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Wednesday, Dec 19, 2007


When Santa sits back in his North Pole office and tallies up the boy and girl balance sheet every year, one wonders what exactly he uses as a means of measurement. It used to be that obeying one’s parents, doing well in school, and avoiding the pitfalls and problems of growing up were the essential benchmarks for a ranking of “good”, while putting a tack on teacher’s chair, pouring ink on Mommy’s rug and filling the sugar bowl with ants warranted a score of “bad” and a mandatory gift of furnace fuel. But now, in a world that excuses almost any behavior as part of the maturation process, it must be impossible to differentiate between disobedient and merely misunderstood.


The same thing applies to seasonal films. For everyone who wants nothing but visions of sugarplums and candy cane wishes, there are people who prefer their seasons greetings more mocking and satiric. Then there are a chosen few who can effortlessly manage between the two ideals, easily enjoying both the joyful and the jaundiced. Therefore, SE&L will separate its list of the best Christmas/holiday films of all time into two categories – naughty and nice. It’s the only way to cover all the jingle bell basics and make sure that everyone’s Yule is as cool as possible. While far from definitive, the undeniable delights of the divergent films featured guarantee no cinematic coal in any film fans stocking.


1. Nice: Miracle on 34th Street (1947)
Forget all the ridiculous remakes and stick with the sparkling and effervescent original. This terrific take on the commercialization of the season never fails to bring a smile to even the most mean, miserable face. Featuring Edmund Gwenn in a role that would redefine the personification of Santa for decades to come, this masterful little fable about belief and hope is a breathtaking combination of cynical and magical – the perfect combination of Christmas then and now.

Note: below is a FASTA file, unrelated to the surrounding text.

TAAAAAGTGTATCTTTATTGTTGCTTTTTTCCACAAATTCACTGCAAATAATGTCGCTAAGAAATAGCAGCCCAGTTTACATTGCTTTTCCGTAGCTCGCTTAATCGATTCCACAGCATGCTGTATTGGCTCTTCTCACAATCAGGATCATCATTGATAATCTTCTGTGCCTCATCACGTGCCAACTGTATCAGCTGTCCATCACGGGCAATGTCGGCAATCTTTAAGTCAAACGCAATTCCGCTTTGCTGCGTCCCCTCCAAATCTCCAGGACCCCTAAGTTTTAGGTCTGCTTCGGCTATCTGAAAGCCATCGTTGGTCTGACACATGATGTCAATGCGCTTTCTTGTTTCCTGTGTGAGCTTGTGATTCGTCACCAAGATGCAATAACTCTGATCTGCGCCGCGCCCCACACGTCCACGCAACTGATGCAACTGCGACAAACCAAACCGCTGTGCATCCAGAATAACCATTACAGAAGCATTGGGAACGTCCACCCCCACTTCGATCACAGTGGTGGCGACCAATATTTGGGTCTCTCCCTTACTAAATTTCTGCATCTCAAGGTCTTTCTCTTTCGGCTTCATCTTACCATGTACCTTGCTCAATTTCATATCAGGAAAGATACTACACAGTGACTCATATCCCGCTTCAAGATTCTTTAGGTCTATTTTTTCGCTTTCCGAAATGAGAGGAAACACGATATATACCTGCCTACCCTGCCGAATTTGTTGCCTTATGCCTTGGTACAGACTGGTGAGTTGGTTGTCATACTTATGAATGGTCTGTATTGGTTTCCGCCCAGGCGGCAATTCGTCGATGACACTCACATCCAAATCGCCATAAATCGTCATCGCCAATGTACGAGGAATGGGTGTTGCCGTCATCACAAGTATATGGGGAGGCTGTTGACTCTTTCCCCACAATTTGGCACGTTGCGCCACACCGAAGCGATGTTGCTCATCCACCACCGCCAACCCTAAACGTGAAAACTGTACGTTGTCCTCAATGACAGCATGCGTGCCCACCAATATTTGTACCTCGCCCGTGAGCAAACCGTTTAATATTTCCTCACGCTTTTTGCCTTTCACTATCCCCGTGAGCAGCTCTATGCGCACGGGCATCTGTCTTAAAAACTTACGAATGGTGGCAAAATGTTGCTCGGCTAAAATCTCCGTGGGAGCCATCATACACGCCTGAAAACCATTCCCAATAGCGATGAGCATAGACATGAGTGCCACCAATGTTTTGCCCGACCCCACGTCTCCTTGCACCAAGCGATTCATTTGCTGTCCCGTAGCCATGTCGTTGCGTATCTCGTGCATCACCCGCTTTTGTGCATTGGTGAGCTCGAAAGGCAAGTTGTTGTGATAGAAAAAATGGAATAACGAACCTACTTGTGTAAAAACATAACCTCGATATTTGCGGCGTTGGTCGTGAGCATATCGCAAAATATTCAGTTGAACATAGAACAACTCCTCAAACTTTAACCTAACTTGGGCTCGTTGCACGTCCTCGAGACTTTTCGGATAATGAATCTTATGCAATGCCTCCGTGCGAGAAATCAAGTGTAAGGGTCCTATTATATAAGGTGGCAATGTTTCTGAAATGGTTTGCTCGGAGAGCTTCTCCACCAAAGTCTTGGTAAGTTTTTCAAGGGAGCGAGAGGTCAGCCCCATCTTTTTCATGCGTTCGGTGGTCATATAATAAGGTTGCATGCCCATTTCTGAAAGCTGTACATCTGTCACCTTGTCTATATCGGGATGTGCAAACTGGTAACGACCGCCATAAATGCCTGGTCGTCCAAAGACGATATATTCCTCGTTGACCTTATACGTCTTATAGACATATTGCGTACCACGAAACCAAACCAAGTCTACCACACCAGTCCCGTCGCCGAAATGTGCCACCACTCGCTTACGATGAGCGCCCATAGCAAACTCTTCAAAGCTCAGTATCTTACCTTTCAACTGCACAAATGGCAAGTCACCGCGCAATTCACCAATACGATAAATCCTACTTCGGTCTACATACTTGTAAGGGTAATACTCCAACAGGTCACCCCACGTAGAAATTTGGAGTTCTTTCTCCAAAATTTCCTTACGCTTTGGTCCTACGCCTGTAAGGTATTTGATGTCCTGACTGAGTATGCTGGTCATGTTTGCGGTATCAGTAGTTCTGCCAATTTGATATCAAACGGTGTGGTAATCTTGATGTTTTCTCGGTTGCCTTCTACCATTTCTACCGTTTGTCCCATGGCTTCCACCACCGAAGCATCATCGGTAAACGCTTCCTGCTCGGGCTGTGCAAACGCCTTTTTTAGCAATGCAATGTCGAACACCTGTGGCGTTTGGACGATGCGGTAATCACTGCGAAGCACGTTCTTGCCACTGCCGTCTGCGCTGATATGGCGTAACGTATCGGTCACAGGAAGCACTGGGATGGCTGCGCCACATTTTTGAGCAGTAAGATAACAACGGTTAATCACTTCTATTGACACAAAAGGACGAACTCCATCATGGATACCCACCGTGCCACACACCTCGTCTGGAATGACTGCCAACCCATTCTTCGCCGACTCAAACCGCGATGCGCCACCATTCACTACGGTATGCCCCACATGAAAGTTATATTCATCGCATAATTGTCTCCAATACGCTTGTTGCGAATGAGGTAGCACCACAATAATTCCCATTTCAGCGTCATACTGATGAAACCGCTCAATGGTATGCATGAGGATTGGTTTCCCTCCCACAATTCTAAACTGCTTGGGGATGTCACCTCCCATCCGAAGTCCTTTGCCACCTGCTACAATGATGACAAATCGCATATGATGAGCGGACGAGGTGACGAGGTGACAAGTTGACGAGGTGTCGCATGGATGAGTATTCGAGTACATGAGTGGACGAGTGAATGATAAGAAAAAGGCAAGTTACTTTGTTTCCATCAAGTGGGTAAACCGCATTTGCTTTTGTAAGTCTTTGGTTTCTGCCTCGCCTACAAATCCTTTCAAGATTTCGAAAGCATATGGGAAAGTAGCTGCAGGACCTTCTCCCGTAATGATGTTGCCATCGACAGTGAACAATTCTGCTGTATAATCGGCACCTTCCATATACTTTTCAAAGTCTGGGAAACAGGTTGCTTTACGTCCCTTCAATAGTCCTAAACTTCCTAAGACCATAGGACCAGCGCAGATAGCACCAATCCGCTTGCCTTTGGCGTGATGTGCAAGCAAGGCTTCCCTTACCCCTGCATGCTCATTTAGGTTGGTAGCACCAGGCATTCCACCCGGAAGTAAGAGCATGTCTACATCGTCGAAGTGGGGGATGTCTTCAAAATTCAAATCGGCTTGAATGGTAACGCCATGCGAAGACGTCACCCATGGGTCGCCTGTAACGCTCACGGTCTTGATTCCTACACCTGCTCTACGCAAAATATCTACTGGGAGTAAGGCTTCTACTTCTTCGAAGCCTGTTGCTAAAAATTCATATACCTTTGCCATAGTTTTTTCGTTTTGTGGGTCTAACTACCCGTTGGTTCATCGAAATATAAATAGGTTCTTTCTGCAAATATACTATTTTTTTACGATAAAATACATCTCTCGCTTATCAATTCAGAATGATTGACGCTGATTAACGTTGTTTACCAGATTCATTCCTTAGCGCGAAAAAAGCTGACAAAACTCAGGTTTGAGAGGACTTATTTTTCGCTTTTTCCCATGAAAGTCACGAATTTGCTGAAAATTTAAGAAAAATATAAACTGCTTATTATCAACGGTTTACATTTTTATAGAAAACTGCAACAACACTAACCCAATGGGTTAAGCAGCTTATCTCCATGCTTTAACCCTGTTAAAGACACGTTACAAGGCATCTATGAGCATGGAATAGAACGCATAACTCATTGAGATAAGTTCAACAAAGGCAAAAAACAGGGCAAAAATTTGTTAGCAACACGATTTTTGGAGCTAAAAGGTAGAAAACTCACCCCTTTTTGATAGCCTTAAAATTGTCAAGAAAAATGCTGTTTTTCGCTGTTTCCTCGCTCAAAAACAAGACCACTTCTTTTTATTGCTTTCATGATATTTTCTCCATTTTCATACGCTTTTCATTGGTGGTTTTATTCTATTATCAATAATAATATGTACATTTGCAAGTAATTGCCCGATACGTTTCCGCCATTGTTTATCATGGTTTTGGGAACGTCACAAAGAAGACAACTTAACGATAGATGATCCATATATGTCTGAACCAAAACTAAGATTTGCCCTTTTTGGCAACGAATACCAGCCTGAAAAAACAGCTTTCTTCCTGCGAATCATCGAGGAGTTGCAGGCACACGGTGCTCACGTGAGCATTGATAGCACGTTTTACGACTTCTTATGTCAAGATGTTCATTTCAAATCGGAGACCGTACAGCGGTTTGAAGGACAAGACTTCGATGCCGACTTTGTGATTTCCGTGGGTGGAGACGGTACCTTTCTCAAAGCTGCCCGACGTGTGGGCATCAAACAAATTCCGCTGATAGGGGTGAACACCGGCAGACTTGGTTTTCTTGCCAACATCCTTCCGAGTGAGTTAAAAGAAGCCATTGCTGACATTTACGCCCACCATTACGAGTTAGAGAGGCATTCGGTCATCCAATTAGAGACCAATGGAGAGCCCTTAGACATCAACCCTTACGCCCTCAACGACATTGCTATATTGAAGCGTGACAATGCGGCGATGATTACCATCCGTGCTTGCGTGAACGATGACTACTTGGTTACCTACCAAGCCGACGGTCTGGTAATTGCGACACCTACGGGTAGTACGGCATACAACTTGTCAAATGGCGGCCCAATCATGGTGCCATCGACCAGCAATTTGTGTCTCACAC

2. Naughty: Christmas Evil
Asking the disturbing question of how society would react to someone taking the role of Santa seriously, Lewis Jackson’s amazing motion picture assessment of one man’s descent into Kringle craziness remains a forgotten mistletoed masterpiece. In the lead role, Brandon Maggart spends his days in a toy factory, his nights making lists of the local school children. But when he finally ventures out on Christmas Eve, his moralistic intentions become confused, creating a memorable spree of Yuletide terror.



3. Nice: A Christmas Story
Few remember that Bob Clark’s now traditional cinematic treat was an unfettered flop when it first hit theaters in November of 1983. Apparently, audiences weren’t quite prepared to experience the knowing nostalgia of holidays circa the pre-War era. It took home video, and dozens of showings on Turner stations like TBS, to transform this clever comic take on holidays past into a timeless seasonal celebration. Now, devotees wouldn’t be caught dead missing a single moment of this festive familial farce. 


4. Naughty: Black Christmas (1976)
Bob Clark again, this time utilizing the holiday season for his inventive twist on the slasher film. Without the strict cinematic mandates that the genre would require throughout the late ‘70s and early ‘80s, Clark created the first subversive slice and dice, providing little explanation for the sorority attacks, and no actual resolution. With a narrative featuring eerie phone calls from a horrifying killer named Billy, this film is a perfect antidote for all the tinsel and treacle.


5. Nice: Scrooge
Charles Dickens’ A Christmas Carol has long been considered a Saturnalia standard. But of all the versions of his venerable Victorian allegory, this 1970 musical version starring Albert Finney is the most magical. Using an Oliver-esque approach to its recreation of London (read: grimy and grim) and amplifying the story’s supernatural elements, director Ronald Neame and composer Leslie Bricusse deliver a wonderfully winning effort, truer to the literary classic than any other adaptation out there. 


6. Naughty: Tim Burton’s A Nightmare Before Christmas
Stealing the stop motion animation crown from those loveable TV titans Rankin and Bass, Burton scripted a timeless treasure that suits both Santa and Satan quite well. As poor misguided Jack Skellington, the King of Halloweentown, tries to unravel the secrets of Christmas’ festive feeling of fun, we are treated to a world loaded with artistic marvels and inventive iconography. Perfectly suited for October or December, this is one flight of fancy that grows more and more magical, year after year.